What does a producer do? The image that often comes to mind is the one created by Mel Brooks in his movie and subsequent Broadway hit The Producers — some overweight, cigar-chomping guy trying to rip off old ladies.
Hollywood has done a pretty good job of perpetuating that stereotype, says John Breglio of Lewisboro, N.Y., who spent nearly four decades as an entertainment lawyer before becoming a full-time producer himself.
“There are a lot of misperceptions, and the reality is generally unknown,” he said.
To help set the record straight, and provide guidance for producers, would-be producers or anyone who wants to know how a play or musical comes into being, Breglio has written I Wanna Be A Producer: How to Make A Killing On Broadway … Or Get Killed.
Breglio readily admits that the book contains some dry, difficult subjects — obtaining rights, writing contracts, raising money, forming royalty pools, getting a theater — “But these are the things someone needs to know if they want to do this.” Drawing on his own experiences, it is solid business book on the entertainment industry, but also an entertaining and informative book that takes anyone who loves the theater behind the scenes and into the creative process.
While many books have been written on the theater and the people in it, “There has never been anything like this, and I have been gratified by the response to it,” he said, adding a common comment he gets from those in the business is, “I wish I had something like this when I started out.”
He began writing the book, making notes in longhand on yellow legal pads while on a beach in Nantucket, two years ago. It took about 18 months to complete. “I wanted to explain what a producer does in a readable and digestible format. Once I figured out the structure — to take the reader from an idea to opening night — and knew the beginning, middle and end, it was the matter of finding the right stories that would fit and illustrate the points. And I had lots to choose from. It was fun to do.” And for the lay person it is fun to read.
From initial concept through marketing and publicity, there are seemingly endless tasks to be completed. A successful producer or lead producer team, says Breglio, “needs to have a vision and work with a creative team that shares it. The producer needs to be captain of the ship; one or two people have to have the right to make the decisions and control the process, but while working in tandem with others. I have observed that plays that are done by committee are disasters. If too many people are exercising their ‘rights’ to make decisions, it is confusing for creative people.”
Because of the costs of putting on a Broadway production — about $3.5 million for a straight play, $15-20 million for a musical — the ability to raise money is critical, but even the most successful producers prefer not to put more than a million dollars of their own money into a show, according to Breglio. And that money generally is put in upfront as it can take a year or two and up to several hundred thousand dollars just to get things in place — the rights, assembling the creative team, show managers, etc. — for a musical. From concept to opening night often takes about five years, and in some cases double that.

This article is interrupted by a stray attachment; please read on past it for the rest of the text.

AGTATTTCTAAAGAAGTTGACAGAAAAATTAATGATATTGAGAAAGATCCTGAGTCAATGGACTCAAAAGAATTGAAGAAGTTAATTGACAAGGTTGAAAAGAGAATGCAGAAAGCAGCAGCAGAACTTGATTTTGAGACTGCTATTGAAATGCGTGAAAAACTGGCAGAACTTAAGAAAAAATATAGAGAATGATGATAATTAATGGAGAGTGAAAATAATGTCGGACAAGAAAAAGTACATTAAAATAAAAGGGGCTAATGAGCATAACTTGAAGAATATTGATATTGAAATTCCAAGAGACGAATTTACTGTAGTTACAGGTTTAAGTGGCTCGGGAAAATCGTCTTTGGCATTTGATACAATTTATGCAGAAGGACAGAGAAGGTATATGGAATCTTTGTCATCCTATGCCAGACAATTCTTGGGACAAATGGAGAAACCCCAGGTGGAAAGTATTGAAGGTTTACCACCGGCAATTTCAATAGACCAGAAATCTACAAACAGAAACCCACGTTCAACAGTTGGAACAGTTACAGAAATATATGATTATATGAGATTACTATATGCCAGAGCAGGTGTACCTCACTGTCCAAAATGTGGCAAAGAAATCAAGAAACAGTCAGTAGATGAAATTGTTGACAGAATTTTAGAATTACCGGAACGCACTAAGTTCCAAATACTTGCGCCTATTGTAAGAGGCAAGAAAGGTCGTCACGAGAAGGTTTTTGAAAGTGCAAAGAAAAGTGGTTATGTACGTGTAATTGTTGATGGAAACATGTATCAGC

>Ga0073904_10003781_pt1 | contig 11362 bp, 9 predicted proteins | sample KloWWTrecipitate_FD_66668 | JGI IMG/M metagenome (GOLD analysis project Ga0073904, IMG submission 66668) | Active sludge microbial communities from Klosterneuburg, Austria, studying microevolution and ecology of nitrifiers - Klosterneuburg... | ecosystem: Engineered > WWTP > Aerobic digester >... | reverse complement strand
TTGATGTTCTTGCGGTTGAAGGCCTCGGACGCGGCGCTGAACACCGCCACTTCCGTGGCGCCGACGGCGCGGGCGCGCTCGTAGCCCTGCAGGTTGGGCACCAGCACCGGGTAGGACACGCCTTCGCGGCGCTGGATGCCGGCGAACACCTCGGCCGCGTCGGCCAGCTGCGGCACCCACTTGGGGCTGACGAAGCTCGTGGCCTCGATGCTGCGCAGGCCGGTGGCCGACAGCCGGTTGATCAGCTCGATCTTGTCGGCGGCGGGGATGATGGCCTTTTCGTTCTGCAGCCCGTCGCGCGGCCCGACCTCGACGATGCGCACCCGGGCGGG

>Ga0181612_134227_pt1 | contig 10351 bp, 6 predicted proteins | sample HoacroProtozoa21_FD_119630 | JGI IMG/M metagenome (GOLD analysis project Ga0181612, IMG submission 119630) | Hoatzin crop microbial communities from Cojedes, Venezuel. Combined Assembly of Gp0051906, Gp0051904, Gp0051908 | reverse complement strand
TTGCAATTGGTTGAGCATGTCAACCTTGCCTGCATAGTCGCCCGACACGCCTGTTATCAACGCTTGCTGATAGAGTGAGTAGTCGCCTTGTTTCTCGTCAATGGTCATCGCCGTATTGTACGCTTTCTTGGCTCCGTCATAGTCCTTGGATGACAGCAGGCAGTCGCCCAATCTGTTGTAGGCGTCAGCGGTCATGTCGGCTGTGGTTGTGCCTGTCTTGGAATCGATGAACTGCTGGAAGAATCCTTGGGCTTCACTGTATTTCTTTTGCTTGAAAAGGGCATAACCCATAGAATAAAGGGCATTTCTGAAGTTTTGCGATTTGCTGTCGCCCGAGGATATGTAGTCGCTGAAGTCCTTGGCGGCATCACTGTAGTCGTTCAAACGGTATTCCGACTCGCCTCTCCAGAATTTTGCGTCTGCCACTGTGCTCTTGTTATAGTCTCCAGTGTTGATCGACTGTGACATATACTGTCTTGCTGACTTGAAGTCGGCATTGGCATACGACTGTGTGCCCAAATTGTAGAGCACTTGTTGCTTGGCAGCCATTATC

Over his long career, Breglio has worked with some of the biggest names and most successful shows in theater — Joseph Papp, Stephen Sondheim, Andrew Lloyd Webber, Patti Lapone, August Wilson and Mel Brooks — but no one had more of an influence on him, personally and professionally, than the innovative Michael Bennett, who conceived, choreographed and directed the landmark A Chorus Line and initiated the concept of a show workshop. Breglio began as Bennett’s attorney and advisor in 1974, left the law profession to become his producing partner in 1977 for a short time before returning to law and his prior status with Bennett, as well as close friend. He was named executor of Bennett’s estate, which he has administered since Bennett’s death from AIDS in 1987.
“I sometimes wonder, ‘What might Michael have accomplished had he lived?’” Breglio said, adding, “There is no way to measure the impact of AIDS before a treatment was developed. The disease wiped out hundreds of actors, writers, directors, designers, producers and countless others in every craft within the entertainment industry; what would we have inherited from them if they survived?”
It was as Bennett’s executor, with a number of producers approaching the estate to revive A Chorus Line, that Breglio began to give serious thought to producing it himself. “I’d been a ‘shadow producer’ for years, guiding and advising many producers who never produced before through the process. I thought, I think I know what I’m doing, I could do this,” he said. “But I had a substantial law practice; could I do both?”
In 2005 he met with the other owners of the musical and laid out his thoughts, and they agreed to allow him to produce the show, which would open in San Francisco. The revival opened on Broadway in 2006 and one night, after two years of splitting his time, a line spoken by Cassie reverberated through him like never before: “And what I really don’t want to do is teach other people how to do what I should really be doing myself.” “In that moment,” said Breglio, “it was very clear, not a complicated decision, and I gave up the law practice.”
Doing so has enabled him to restore a 1700s house on Nantucket, write the book and pursue other productions, four or five of which are in process. His next show to open will be Dream Girls in London this fall.
I Wanna Be A Producer: How to Make A Killing On Broadway … Or Get Killed is available at online and through book retailers. For additional information on John Breglio and the book, visit iwannabeaproducer.com.